The Covid pandemic resulted in dramatic changes to our working lives. The lockdowns forced many out of employment, requiring governments to respond with innovative support mechanisms to alleviate hardship and limit the increase on long-term unemployment. But, even as most work places closed, a large share of the population continued to work from home, with many discovering that they could operate just as effectively online as they did from the office.
With Covid-related restrictions now easing, which of these innovations are likely to persist? Having worked effectively from our homes, will we ever fully return to the office? What are the implications of online working for long-term productivity and growth? Are there any lessons from the Furlough Scheme for the structure of benefits payments? And how should fiscal policy respond to the structural changes in the labour market?
To address these and other questions, we will be joined by two eminent economists, Professor Nick Bloom (Stanford University) and Professor Paul Johnson (Institute of Fiscal Studies). The event will be chaired by Amanda Rowlatt, SPE Councillor and Chief Analyst at the Department for Transport.
Nick Bloom is a Professor of Economics at Stanford University. He has been researching working from home for almost 20 years. He has been heavily involved with policy, including meeting President Obama, and speaking in the 2014 Working Families Summit. He gave a 2017 TedX talk on working from home, has consulted with 100s of CEOs and managers, and has been covered extensively in national and international media.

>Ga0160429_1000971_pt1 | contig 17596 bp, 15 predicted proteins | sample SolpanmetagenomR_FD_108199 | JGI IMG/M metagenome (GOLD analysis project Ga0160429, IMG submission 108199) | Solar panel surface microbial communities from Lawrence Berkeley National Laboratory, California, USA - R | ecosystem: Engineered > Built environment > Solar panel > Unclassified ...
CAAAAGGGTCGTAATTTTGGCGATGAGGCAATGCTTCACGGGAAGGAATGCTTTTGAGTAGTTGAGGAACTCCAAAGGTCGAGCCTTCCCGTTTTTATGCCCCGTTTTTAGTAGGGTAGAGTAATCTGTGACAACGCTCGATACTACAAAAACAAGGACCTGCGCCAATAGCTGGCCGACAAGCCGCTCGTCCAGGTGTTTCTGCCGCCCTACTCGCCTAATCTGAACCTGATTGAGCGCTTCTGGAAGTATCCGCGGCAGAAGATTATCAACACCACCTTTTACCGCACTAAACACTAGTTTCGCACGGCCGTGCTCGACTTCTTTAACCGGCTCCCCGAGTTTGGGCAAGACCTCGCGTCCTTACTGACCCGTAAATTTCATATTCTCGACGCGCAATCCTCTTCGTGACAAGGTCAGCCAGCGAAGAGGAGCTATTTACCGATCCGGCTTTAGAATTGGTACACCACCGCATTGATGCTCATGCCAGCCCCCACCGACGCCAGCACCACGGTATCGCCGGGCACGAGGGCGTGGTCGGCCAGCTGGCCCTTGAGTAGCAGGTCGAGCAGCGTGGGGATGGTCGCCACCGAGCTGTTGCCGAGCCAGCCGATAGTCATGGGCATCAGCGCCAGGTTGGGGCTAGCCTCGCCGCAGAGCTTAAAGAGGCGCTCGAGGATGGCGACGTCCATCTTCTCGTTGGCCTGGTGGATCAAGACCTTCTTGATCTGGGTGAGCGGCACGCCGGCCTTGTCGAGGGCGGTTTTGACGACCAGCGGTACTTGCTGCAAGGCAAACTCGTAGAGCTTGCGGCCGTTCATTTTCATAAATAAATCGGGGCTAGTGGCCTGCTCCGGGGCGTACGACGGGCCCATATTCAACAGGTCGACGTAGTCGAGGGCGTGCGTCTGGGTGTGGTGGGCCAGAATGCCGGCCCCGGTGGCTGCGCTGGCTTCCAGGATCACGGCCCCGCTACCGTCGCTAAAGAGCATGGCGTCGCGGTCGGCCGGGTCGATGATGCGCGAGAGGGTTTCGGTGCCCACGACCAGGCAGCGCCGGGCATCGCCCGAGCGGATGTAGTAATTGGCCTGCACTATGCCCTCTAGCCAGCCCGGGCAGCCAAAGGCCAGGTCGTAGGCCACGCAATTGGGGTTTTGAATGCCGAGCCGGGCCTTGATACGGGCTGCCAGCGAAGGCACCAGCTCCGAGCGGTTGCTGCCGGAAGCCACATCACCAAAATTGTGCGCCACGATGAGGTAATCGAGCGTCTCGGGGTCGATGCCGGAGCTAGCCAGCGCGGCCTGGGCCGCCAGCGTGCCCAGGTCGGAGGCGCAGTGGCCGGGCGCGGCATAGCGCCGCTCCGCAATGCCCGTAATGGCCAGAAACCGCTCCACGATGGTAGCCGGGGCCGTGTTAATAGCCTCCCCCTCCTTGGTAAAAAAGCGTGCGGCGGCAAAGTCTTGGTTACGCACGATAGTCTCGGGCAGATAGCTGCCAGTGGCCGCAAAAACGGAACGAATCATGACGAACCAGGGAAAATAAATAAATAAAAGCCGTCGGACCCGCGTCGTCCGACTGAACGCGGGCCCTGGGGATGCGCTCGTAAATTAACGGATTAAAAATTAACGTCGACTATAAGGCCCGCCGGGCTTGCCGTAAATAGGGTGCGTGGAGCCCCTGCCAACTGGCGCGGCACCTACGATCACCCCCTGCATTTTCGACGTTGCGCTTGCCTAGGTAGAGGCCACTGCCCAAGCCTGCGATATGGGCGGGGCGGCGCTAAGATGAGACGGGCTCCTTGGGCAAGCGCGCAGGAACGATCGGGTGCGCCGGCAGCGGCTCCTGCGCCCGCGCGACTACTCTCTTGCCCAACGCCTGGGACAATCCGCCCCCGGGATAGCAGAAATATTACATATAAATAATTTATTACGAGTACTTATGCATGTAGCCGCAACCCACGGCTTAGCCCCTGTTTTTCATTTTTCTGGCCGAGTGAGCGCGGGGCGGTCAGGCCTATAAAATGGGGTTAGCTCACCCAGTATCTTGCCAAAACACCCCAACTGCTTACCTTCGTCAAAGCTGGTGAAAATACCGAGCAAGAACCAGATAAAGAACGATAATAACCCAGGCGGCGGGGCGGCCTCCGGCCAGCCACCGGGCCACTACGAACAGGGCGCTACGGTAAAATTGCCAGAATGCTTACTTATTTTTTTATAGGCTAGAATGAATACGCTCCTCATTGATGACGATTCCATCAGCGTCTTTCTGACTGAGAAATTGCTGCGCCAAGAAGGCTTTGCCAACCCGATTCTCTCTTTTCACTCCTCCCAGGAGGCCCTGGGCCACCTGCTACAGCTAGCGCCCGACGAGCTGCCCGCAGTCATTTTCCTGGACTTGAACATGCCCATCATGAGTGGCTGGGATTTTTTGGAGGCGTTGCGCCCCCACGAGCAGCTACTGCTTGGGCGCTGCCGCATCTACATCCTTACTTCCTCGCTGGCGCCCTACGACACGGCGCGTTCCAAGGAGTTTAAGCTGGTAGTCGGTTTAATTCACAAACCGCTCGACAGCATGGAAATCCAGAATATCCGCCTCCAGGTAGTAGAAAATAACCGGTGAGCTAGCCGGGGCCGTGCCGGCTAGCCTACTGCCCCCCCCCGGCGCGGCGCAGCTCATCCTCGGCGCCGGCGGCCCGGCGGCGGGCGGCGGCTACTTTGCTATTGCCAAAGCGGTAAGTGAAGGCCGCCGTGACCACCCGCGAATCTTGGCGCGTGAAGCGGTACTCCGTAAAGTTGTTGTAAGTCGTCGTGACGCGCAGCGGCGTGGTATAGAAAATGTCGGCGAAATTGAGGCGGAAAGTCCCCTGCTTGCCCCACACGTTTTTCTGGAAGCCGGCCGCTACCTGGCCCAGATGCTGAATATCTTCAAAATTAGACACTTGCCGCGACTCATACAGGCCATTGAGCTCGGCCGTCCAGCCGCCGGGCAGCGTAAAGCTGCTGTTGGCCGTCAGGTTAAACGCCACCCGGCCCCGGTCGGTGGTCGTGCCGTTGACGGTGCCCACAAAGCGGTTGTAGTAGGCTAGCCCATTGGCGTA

Paul Johnson has been Director of the IFS since January 2011. He is also currently visiting professor in the Department of Economics at University College London. Paul has worked and published extensively on the economics of public policy, with a particular focus on income distribution, public finances, pensions, tax, social security, education and climate change. He was awarded a CBE for services to the social sciences and economics in 2018. As well as a previous period of work at the IFS his career has included spells at HM Treasury, the Department for Education and the FSA. Between 2004 and 2007 he was deputy head of the Government Economic Service. Paul is currently also a member of the committee on climate change and the Banking Standards Board. He was an editor of the Mirrlees Review of the UK tax system.
This live webinar will be delivered via Zoom and starts at 5pm on Monday 29 November.
For more details contact firstname.lastname@example.org